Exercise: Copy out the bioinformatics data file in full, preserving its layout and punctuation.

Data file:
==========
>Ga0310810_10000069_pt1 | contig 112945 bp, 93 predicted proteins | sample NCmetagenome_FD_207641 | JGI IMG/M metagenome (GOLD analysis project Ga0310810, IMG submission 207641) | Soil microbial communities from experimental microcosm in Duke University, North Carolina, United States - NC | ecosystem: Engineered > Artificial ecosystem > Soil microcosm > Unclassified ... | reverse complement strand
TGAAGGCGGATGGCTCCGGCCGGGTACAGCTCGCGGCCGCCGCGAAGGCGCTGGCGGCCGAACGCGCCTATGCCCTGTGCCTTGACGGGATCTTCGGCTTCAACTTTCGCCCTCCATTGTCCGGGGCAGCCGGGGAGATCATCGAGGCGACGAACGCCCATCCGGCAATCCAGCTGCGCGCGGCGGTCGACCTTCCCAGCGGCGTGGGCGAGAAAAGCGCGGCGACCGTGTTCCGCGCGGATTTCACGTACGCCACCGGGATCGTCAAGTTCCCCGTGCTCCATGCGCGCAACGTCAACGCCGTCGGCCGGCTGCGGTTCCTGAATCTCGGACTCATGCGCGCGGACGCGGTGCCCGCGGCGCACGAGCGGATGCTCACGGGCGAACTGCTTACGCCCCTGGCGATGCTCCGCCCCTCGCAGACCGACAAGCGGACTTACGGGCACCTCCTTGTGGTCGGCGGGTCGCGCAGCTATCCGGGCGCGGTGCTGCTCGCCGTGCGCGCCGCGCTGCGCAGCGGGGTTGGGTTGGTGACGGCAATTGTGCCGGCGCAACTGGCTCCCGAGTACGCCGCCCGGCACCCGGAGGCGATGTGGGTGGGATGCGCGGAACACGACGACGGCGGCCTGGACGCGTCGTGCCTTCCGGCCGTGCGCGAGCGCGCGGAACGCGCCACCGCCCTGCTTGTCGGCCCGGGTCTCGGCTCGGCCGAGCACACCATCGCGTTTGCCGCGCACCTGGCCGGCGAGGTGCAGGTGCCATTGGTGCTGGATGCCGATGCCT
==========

>Ga0310810_10000069_pt1 | contig 112945 bp, 93 predicted proteins | sample NCmetagenome_FD_207641 | JGI IMG/M metagenome (GOLD analysis project Ga0310810, IMG submission 207641) | Soil microbial communities from experimental microcosm in Duke University, North Carolina, United States - NC | ecosystem: Engineered > Artificial ecosystem > Soil microcosm > Unclassified ... | reverse complement strand
TGAAGGCGGATGGCTCCGGCCGGGTACAGCTCGCGGCCGCCGCGAAGGCGCTGGCGGCCGAACGCGCCTATGCCCTGTGCCTTGACGGGATCTTCGGCTTCAACTTTCGCCCTCCATTGTCCGGGGCAGCCGGGGAGATCATCGAGGCGACGAACGCCCATCCGGCAATCCAGCTGCGCGCGGCGGTCGACCTTCCCAGCGGCGTGGGCGAGAAAAGCGCGGCGACCGTGTTCCGCGCGGATTTCACGTACGCCACCGGGATCGTCAAGTTCCCCGTGCTCCATGCGCGCAACGTCAACGCCGTCGGCCGGCTGCGGTTCCTGAATCTCGGACTCATGCGCGCGGACGCGGTGCCCGCGGCGCACGAGCGGATGCTCACGGGCGAACTGCTTACGCCCCTGGCGATGCTCCGCCCCTCGCAGACCGACAAGCGGACTTACGGGCACCTCCTTGTGGTCGGCGGGTCGCGCAGCTATCCGGGCGCGGTGCTGCTCGCCGTGCGCGCCGCGCTGCGCAGCGGGGTTGGGTTGGTGACGGCAATTGTGCCGGCGCAACTGGCTCCCGAGTACGCCGCCCGGCACCCGGAGGCGATGTGGGTGGGATGCGCGGAACACGACGACGGCGGCCTGGACGCGTCGTGCCTTCCGGCCGTGCGCGAGCGCGCGGAACGCGCCACCGCCCTGCTTGTCGGCCCGGGTCTCGGCTCGGCCGAGCACACCATCGCGTTTGCCGCGCACCTGGCCGGCGAGGTGCAGGTGCCATTGGTGCTGGATGCCGATGCCT